• inadequate patient education initiatives;
    • difficulties in accessing specialty care; and,
    • lack of reimbursement for needed specialty care services, interdisciplinary practice, psychosocial and rehabilitative services, in-depth patient interviews and education, and time spent planning and coordinating care.
  • Regulatory, legal, educational, and cultural barriers that inhibit the medically appropriate use of prescription pain medication.

The IOM committee also developed a number of recommendations to address these barriers, including the development of a population-level strategy that helps identify and develop comprehensive approaches to overcoming barriers. Specific recommendations include:

  • Providing educational opportunities in pain assessment and treatment in primary care. Health care professional education and training programs, professional associations, and other groups that sponsor continuing education for health professionals should develop and provide educational opportunities for primary care practitioners and other providers to improve their knowledge and skills in pain assessment and treatment.
  • Supporting collaboration between pain specialists and primary care clinicians, including referral to pain centers when appropriate. Pain specialty professional organizations and primary care professional associations should work together to support the collaboration of pain specialists with primary care practitioners and teams when primary care providers have exhausted their expertise and the patient’s pain persists.
  • Revising reimbursement policies to foster coordinated and evidence-based pain care. Payers and health care organizations should work to align payment incentives with evidence-based assessment and treatment of pain. Optimal care of the patient should be the focus.
  • Providing consistent and complete pain assessments. Health care providers should provide pain assessments that are consistent and complete and documented so that patients will receive the right care at the right place and the right time.

While the barriers to pain care may seem insurmountable at times, professional organizations, government agencies and third-party advocacy groups are working every day to help bring the IOM committee’s recommendations to life. As a person who lives with pain, YOUR voice is an essential part of bringing about the change that will improve pain care.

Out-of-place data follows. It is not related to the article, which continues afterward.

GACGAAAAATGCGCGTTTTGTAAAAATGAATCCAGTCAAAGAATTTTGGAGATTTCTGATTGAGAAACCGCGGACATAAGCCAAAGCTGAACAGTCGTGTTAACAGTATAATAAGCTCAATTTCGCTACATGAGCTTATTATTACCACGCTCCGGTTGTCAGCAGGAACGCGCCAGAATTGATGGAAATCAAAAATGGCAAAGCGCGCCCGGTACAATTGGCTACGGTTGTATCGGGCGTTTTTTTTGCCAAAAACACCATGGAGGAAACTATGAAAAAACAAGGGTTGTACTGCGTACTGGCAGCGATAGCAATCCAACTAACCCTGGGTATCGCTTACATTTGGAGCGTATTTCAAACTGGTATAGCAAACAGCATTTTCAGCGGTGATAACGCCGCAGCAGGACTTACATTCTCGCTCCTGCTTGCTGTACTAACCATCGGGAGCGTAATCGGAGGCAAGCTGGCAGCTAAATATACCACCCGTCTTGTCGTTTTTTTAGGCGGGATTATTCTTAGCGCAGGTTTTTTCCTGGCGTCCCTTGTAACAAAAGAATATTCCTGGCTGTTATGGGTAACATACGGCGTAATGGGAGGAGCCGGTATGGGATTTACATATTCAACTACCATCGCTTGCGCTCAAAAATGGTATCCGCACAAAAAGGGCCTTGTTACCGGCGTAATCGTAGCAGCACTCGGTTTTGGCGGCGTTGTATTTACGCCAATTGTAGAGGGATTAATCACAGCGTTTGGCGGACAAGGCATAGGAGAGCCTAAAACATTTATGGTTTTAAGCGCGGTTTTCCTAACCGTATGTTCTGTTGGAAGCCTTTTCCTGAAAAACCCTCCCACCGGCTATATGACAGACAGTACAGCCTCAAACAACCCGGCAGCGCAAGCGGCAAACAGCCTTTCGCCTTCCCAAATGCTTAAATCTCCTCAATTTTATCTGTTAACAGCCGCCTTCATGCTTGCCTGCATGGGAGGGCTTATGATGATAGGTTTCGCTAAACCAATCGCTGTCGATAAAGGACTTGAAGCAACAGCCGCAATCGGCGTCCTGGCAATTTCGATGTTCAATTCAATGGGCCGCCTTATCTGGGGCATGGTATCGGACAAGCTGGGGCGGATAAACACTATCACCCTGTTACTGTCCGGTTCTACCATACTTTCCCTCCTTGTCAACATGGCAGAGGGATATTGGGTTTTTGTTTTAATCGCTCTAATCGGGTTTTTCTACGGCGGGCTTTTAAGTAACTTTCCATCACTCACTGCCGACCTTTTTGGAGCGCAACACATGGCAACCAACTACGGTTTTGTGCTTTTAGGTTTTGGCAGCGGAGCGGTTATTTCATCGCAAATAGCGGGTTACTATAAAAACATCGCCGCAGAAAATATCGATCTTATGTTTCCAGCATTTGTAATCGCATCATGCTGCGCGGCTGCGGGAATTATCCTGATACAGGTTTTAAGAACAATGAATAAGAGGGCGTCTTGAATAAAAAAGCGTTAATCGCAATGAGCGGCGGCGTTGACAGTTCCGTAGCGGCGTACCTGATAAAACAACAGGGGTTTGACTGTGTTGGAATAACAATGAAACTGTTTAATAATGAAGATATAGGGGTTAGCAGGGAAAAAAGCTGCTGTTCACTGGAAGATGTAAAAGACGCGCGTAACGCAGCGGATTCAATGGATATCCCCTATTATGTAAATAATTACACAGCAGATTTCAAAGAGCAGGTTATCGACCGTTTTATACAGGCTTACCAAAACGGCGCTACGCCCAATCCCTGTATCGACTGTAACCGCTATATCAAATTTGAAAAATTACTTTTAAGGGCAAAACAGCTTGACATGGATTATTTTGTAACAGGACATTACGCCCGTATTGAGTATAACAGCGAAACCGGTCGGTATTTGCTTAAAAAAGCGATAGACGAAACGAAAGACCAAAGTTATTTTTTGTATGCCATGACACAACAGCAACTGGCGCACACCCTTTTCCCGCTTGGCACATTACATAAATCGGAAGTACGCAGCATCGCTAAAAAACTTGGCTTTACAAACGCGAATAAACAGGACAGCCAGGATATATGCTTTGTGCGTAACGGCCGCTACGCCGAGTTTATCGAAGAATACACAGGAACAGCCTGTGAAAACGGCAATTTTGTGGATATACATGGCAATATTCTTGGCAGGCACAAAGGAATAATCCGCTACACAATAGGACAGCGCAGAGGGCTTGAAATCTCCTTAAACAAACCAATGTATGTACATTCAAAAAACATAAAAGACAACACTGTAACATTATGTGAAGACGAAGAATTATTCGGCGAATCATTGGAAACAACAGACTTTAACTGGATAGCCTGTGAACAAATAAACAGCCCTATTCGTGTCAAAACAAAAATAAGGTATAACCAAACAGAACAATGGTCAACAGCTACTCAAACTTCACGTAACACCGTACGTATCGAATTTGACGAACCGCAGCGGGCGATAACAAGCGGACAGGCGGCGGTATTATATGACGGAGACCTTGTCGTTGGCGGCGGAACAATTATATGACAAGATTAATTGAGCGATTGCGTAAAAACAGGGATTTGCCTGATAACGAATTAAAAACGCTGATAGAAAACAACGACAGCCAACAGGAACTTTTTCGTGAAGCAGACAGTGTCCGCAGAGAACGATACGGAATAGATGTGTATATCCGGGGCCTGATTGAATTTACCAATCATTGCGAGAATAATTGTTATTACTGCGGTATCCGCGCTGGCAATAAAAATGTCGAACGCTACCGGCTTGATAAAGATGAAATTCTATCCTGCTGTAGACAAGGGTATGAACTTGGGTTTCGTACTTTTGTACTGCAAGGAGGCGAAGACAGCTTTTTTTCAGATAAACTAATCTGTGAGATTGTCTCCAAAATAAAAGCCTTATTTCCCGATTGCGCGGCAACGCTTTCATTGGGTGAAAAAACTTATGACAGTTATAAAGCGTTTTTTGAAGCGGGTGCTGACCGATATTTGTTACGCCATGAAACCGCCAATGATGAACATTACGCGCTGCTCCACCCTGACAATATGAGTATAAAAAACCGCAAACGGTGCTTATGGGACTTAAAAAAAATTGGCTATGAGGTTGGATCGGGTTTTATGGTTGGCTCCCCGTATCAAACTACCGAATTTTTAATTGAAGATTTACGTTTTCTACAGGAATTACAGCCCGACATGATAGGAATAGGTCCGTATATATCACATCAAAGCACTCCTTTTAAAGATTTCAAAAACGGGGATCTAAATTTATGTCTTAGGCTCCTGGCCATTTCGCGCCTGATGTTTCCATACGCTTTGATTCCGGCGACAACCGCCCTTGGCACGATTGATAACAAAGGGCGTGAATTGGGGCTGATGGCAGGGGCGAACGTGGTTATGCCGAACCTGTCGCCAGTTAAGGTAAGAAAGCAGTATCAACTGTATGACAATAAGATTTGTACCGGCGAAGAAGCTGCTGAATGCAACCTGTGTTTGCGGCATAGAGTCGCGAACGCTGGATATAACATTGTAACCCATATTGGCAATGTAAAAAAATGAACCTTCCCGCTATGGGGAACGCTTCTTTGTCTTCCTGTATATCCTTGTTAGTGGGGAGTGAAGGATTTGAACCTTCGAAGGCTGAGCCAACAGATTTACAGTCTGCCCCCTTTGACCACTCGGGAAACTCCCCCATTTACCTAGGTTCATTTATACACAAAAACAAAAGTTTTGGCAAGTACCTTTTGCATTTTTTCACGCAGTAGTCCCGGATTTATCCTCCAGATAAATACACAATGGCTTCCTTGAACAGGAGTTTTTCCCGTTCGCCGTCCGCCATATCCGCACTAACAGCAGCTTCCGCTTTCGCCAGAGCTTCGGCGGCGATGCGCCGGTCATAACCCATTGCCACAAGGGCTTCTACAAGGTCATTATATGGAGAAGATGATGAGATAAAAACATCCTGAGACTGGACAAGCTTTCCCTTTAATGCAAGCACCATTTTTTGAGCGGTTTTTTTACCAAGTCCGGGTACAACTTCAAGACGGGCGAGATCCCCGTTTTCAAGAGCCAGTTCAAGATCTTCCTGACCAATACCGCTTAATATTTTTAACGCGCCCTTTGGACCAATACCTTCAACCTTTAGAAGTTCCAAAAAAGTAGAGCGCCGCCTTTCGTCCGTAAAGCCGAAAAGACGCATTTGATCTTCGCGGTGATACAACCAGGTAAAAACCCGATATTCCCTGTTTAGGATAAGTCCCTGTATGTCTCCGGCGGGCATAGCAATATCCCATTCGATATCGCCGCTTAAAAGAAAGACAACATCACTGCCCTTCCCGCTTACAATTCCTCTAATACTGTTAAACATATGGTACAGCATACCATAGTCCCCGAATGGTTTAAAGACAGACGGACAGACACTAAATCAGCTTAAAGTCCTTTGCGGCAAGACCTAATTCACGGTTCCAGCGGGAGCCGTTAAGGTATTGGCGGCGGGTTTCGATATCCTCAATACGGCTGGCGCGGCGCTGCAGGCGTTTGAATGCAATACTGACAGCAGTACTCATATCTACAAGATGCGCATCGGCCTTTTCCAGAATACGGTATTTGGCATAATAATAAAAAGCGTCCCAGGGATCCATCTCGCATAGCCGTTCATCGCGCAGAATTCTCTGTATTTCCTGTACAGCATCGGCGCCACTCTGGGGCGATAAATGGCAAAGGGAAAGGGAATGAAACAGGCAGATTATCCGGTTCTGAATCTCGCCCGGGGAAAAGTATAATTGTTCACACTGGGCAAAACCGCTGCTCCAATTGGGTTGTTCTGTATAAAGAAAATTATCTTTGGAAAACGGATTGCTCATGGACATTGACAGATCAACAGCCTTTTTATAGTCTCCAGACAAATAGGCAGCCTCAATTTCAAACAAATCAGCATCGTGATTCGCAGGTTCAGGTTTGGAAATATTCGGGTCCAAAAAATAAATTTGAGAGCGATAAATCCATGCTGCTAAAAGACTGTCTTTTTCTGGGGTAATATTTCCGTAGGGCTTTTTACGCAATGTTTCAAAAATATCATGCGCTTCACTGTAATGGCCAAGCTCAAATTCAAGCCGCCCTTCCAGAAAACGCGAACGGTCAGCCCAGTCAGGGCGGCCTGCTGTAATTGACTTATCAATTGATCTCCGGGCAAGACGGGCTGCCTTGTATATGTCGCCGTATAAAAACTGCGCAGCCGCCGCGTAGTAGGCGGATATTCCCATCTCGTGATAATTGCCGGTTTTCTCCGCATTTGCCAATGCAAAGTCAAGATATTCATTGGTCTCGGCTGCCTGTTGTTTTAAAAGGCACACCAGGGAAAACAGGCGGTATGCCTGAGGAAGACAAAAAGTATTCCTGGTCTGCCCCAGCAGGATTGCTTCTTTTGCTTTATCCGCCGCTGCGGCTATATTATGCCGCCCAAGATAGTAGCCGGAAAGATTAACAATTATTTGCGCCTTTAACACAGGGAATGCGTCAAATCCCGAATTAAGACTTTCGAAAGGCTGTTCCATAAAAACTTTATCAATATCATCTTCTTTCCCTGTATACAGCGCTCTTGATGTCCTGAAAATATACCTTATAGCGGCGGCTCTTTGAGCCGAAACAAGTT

Key Messages About Pain

Pain is a national health care crisis. It is our nation’s hidden epidemic.

  • According to the Institute of Medicine (IOM), approximately 100 million adults in the United States suffer from common chronic pain conditions.
  • The annual cost of chronic pain in the U.S. is estimated to be $560-635 billion, including health care expenses, lost income, and lost productivity.

When pain is properly managed, many people can resume their lives.

  • Finding good pain care can be a challenge, but persistence can pay off – don’t give up.
  • Learn about treatment options available. Often, pain management requires an integrative and multi-modal treatment approach. This could mean combining the use of pain medication with surgical interventions and complementary approaches like physical therapy, massage and acupuncture. But, remember that pain is unique – what works for you might not work for someone else.
  • People often mistakenly believe that pain is something they “just have to live with.” They are often made to feel that the pain is “just in their heads.” Seek out support and offer it to others in their pain journey; validation and letting someone know that you believe their reports of pain can be a lifeline!

People with pain are a central component to the pain care team, and must take an active role in their care.

  • Through being your own advocate, or an advocate for someone you care about, you become empowered – with information, knowledge and self-respect.
  • The IOM recommends that health care provider organizations take the lead in developing educational approaches and materials for people with pain and their families that promote and enable self-management.
  • Following a treatment plan and the safe storage and disposal of medications are important components of appropriate self-management of pain.

People who live with pain have a right to appropriate assessment and treatment of their pain.

  • While pain can affect anyone regardless of gender, race or economic status, some people have difficulty getting adequate pain care. Women, certain ethnic groups and the elderly are more likely to be denied appropriate pain treatment.
  • People who suffer from pain and their loved ones need to speak with their health care professional and take an active role in managing their pain.
  • Pain can and should be treated. We all have a right to proper medical care.